25 May 2008
By Seema Hingorrany
PT sheds some light on schizophrenia, an often misunderstood affliction
In essaying John Nash’s character in the Oscar-winning film A Beautiful Mind, Russel Crowe expertly portrated the behaviour of a schizophrenic in a way that could be fathomed by manyThe 2002 Academy Award winner for Best Picture, A Beautiful Mind brought schizophrenia into the public eye, depicting the true story of the progression of the illness in a brilliant Nobel Prize winner John Nash. As the film illustrated, schizophrenia makes it difficult for a person to distinguish between what is real and unreal and to comprehend situations clearly. These thoughts disorder can hamper one’s occupational functioning, relationships, and day–to–day activities. It’s important to shed light on this dark subject.
For the sake of discussion, let’s take the hypothetical case of one Raghav, a 23–year–old. He could be a brilliant student who at some point of time, starts to change drastically. Raghav starts showing propensity of being increasingly paranoid about people and is seen muttering to himself most of the time. He becomes convinced that his friends are ‘Out to get him’ since they are jealous of him. He then tells his mother that his room has cameras fitted to tap his every moment and his enemies are in on the conspiracy. From there, things just get worse. Raghav stops bathing and shaving. He starts hearing voices telling him to find the bugs and deactivate them. Realising that most of Raghav’s thoughts are getting bizarre, his parents take him to a mental health professional where he is diagnosed with schizophrenia. This could be any person’s story, but it is most tragic when its onset is early.
Schizophrenia usually starts between the late teens and the mid–30s, whereas onset prior to adolescence is rare (although cases with age at onset of 5 or 6 years have been reported). Schizophrenia can also begin later in life (e.g., after age 45 years), but this is uncommon. Usually, the onset of schizophrenia occurs a few years earlier in men than women. The onset may be abrupt or insidious.
Just as the risks for diabetes and heart disease are thought to run in families. The research in this area investigates the possibility that individuals result from interplay of genes. Many environmental factors have been suggested as risk factors, such as exposure to viruses or malnutrition in the womb, problems during birth, and psychosocial factors, like stressful environmental conditions. Many researchers believe that people with schizophrenia are either very sensitive to a brain chemical called dopamine, or produce too much of it
Delusions are unusual beliefs that are not based in reality. Paranoid delusions, or delusions of persecution, for example believing that people are “out to get” you.
Delusions of reference: It may seem as if people are talking about you or special personal messages are being communicated to you through the TV, radio, or other media. Somatic Delusions are false beliefs about your body, for example that a terrible physical illness exists. Delusions of grandeur, or when you believe that you are very special or have special powers or abilities. An example of a grandiose delusion is thinking you are a famous celebrity. For example, Marc David Chapman who shot John Lennon in 1980 thought he was Lennon and the real Lennon was an impostor.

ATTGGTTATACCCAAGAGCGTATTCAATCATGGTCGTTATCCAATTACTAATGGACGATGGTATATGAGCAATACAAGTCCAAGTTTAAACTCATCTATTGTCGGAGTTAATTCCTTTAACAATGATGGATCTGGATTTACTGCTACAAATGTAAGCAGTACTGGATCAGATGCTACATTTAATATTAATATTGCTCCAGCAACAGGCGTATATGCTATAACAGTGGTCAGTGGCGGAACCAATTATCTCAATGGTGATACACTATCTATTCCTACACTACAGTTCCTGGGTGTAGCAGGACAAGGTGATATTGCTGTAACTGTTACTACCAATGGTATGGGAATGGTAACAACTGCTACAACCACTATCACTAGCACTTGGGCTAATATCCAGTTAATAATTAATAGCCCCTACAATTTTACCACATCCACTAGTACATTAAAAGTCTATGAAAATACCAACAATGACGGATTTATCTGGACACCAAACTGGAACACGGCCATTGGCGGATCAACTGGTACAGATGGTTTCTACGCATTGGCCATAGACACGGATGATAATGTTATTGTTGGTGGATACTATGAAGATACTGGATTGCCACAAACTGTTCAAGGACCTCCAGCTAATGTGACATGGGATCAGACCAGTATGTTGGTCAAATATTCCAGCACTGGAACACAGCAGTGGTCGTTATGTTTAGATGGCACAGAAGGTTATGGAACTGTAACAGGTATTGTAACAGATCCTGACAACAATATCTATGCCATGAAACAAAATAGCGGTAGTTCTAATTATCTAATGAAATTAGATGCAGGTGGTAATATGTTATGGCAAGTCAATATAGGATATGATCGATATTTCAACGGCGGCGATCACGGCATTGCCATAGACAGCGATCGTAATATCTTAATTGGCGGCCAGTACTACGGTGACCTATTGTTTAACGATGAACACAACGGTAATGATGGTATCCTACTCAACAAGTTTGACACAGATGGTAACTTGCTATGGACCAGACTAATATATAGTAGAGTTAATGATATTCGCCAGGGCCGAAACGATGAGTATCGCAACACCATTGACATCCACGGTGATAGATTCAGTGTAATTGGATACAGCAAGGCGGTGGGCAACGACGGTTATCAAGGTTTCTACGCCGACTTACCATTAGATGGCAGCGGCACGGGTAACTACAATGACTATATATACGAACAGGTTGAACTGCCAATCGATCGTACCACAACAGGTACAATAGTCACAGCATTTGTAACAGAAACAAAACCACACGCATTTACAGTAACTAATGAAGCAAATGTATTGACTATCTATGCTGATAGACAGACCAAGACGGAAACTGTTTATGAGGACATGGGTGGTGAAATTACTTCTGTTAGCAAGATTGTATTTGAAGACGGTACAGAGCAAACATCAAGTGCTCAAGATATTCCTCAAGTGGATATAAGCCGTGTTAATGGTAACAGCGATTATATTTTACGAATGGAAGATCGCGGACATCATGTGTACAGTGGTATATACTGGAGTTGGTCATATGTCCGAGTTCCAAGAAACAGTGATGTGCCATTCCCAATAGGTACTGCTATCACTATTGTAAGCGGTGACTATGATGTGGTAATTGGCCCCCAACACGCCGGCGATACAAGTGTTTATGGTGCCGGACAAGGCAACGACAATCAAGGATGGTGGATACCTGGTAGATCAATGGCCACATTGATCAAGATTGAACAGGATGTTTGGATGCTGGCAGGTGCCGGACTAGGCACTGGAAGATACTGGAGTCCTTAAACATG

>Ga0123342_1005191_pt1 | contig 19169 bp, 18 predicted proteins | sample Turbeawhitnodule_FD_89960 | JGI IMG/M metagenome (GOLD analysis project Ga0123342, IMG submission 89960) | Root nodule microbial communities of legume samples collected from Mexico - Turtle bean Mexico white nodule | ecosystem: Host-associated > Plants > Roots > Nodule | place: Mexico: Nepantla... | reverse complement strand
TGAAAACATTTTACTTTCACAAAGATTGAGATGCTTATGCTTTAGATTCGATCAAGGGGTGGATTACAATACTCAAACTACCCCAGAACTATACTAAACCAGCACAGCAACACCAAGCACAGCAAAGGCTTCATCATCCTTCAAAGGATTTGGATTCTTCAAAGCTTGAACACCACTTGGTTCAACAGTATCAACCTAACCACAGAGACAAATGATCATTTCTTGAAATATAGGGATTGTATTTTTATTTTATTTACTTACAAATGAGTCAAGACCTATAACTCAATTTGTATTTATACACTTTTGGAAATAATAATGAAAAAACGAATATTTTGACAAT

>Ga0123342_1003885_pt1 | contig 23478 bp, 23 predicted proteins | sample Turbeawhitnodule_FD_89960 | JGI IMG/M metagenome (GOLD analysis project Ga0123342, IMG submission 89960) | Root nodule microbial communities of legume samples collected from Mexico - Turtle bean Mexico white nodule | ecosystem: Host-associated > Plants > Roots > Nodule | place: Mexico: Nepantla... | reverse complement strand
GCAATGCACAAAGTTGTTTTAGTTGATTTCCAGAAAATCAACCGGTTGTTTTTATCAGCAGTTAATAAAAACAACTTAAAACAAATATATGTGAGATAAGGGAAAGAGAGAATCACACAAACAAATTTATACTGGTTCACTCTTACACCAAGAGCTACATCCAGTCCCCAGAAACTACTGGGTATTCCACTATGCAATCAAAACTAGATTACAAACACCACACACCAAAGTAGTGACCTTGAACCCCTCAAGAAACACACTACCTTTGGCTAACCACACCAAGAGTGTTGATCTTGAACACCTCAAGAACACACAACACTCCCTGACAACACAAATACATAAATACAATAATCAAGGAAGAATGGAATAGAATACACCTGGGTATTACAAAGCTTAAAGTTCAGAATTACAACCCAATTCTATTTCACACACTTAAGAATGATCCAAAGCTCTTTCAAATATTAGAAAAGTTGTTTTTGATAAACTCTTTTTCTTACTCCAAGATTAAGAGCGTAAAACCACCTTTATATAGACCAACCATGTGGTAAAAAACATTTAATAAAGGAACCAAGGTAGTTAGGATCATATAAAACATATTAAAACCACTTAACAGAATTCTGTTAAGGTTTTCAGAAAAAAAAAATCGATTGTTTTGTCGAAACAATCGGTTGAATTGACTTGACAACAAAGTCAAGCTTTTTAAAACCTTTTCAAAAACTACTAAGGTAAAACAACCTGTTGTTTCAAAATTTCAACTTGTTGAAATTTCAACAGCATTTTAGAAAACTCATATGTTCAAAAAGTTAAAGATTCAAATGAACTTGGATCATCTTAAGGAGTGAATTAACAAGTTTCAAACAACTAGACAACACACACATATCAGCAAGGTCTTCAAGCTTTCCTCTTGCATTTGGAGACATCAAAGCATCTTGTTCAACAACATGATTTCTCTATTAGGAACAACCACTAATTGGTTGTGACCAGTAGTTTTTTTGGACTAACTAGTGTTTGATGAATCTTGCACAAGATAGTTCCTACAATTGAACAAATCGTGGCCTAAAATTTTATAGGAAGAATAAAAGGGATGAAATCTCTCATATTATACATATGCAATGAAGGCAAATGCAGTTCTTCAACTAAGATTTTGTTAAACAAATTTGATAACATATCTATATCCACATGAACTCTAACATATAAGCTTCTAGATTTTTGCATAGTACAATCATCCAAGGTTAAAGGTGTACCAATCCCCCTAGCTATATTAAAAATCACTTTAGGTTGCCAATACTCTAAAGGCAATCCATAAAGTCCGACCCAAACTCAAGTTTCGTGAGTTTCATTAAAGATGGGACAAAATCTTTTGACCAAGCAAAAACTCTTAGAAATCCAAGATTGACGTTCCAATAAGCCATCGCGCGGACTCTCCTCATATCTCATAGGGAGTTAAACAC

Auditory hallucinations cause people to hear sounds that are not there. Visual hallucinations cause people to see things that do not exist.
Disordered thinking interferes with planning, motivation and communication. A person with schizophrenia may, for example, aimlessly wander, display childlike silliness or become unpredictable and agitated. Or they may display behaviour that is considered inappropriate according to usual social norms.
It is a chronic mental disorder in which people hear voices, become convinced that others are plotting to harm them or believe that others are broadcasting their thoughts to the world. These experiences could make them fearful and withdrawn and affect their relationships with others
Social withdrawal causes the schizophrenic to seek isolation. This may include an intolerance of being in crowds, small gatherings or even with just one other person. People suffering from schizophrenia may fail to experience or express pleasure in things that they once found enjoyable.
Flat presentation (affective flattening)
This can be indicated by unchanging facial expressions, poor or no eye contact, reduced body language and decreased spontaneous movements. A person experiencing affective flattening may stare vacantly into space and speak in a flat, toneless voice.
Few people experience all these symptoms at once. Some may occur during the remission phase and may worsen in the most active phase of the disorder. No one symptom gives diagnosis. One has to visit a psychologist or a mental health professional to get the clear diagnosis.
Antipsychotic medications change the balance of chemicals in the brain and can help control the symptoms of the illness. Psychotherapy of some type is highly recommended for people suffering from schizophrenia. By adding behavioral treatments for schizophrenia to a medical treatment regimen, the rate of relapse is reduced. A variety of types of psychotherapy are available to schizophrenics. Cognitive therapy, psycho education, and family therapy can all help schizophrenics deal with their symptoms and learn to operate in society. Social skills training are of great importance, in order to teach the patient specific ways to manage themselves in social situations. With adequate and proper treatment, symptoms of schizophrenia do come under control.
(The writer is a clinical psychologist and psychotherapist)